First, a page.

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Ramadan in Damascus more festive this year but prices soar

(The name of the reporter has been withheld for security reasons)

DAMASCUS (Reuters) - As Ramadan began, the mood in Damascus was more festive than a year ago, reflecting perhaps a greater sense of security as government troops make gains against the rebel insurgency.

Many Damascenes have returned from abroad to spend the Muslim holy month with loved ones. Food shops were abuzz with shoppers and butchers and bakers ran low on supplies.

But many shoppers expressed frustration at food shortages and inflated prices.

The Syrian pound has crashed to one sixth of its value two years ago. Although Syria has been self-sufficient in food, fuel shortages lead to a shortage of food in the cities.

On the first day of Ramadan on Wednesday, Damascenes could not find staples such as yoghurt. The price of veal, if found at all, was twice what it was a few months ago. Pita bread, a daily staple, was now three times its price a year ago.

Meanwhile, salaries for government workers have not risen. Merchants and private sector workers have seen their businesses come to a standstill, and many complain of a shortage of cash.

"It's a disaster, but somehow people are pulling through. Some share household expenses, some borrow, some just get by on very little and don't complain. That's how we're doing it these days," said Ayman, 42, an entrepreneur.

The government has begun to address the food crisis. Last week it passed a law forbidding anyone from transporting food out of the country. Some Lebanese and many Syrians who live in Lebanon have been shopping for food in Damascus before taking it back to Lebanon, where everything costs slightly more.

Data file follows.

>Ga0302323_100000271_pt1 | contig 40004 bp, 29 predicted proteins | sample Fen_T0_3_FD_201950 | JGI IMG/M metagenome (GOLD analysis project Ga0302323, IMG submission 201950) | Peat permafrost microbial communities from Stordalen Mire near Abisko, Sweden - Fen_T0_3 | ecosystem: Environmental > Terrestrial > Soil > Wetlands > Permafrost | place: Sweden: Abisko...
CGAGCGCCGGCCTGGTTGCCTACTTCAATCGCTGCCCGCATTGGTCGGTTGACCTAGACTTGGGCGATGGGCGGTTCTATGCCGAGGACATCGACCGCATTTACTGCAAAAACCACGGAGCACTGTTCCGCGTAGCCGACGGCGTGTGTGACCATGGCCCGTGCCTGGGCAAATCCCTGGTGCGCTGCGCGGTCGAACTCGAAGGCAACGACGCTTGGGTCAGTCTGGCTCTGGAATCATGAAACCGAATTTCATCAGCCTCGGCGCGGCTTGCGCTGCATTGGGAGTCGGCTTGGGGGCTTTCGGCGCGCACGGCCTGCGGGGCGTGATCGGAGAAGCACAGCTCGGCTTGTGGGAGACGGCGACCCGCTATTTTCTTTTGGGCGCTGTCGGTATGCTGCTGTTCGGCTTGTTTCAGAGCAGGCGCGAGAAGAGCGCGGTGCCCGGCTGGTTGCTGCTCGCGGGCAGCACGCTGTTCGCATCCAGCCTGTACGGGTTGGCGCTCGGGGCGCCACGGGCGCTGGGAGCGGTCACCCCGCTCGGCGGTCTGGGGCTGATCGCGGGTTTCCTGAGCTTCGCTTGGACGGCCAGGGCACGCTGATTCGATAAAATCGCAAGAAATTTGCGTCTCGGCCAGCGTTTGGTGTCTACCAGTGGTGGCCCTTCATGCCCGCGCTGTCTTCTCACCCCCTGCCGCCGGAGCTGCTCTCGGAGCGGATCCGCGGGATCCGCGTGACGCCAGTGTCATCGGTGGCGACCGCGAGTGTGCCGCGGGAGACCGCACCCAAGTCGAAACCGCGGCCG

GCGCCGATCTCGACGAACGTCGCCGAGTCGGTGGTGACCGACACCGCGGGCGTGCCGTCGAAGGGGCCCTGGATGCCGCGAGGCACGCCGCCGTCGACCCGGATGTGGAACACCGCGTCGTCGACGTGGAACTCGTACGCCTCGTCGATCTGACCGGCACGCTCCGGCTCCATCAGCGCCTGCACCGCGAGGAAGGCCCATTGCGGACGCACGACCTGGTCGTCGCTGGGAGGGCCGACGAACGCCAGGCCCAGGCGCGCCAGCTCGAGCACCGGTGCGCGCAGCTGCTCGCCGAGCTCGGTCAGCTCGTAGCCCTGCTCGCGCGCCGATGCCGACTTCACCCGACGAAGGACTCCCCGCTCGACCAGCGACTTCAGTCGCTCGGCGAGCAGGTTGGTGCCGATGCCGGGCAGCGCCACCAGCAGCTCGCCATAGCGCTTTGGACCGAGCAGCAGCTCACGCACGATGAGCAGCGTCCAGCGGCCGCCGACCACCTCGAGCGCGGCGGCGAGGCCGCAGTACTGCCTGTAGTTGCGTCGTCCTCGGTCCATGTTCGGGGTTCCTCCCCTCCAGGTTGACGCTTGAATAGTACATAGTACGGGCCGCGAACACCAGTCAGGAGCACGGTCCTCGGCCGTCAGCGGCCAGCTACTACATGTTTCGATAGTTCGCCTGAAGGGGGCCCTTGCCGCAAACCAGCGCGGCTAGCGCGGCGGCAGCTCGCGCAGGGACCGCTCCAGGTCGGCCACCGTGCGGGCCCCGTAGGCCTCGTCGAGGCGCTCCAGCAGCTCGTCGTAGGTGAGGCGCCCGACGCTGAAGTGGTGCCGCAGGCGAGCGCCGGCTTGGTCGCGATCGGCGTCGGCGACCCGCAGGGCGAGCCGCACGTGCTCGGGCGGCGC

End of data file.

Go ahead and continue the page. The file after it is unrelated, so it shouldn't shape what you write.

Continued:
But despite financial troubles, Damascenes seemed keen to get into the festive mood.

MORE CONFIDENT

Although government forces are battling rebels on the outskirts of Damascus, and explosions and aerial bombardments can be heard throughout the city, Damascenes seem more confident and at ease than just a few weeks earlier.

Some believe the government has taken back control of most of the capital's outskirts.

"I don't support the government, but let's face it. It's strong. It's winning. It's not going anywhere," said Ayman, echoing a common sentiment these days.

Though there are hardly any statistics on kidnappings and the random disappearances that have plagued Damascus over the past year, people seem confident that such incidents have markedly declined in number.

Perhaps evidence of the change in mood was the unusual sighting of President Bashar al-Assad's cousin, Nabhan, who showed up in a city mall with only a small security detail. He was overheard saying that it was his first time he had set foot there in over a year.

The Kafar Souseh mall is located near government buildings, the site of several bomb and mortar attacks in the past months.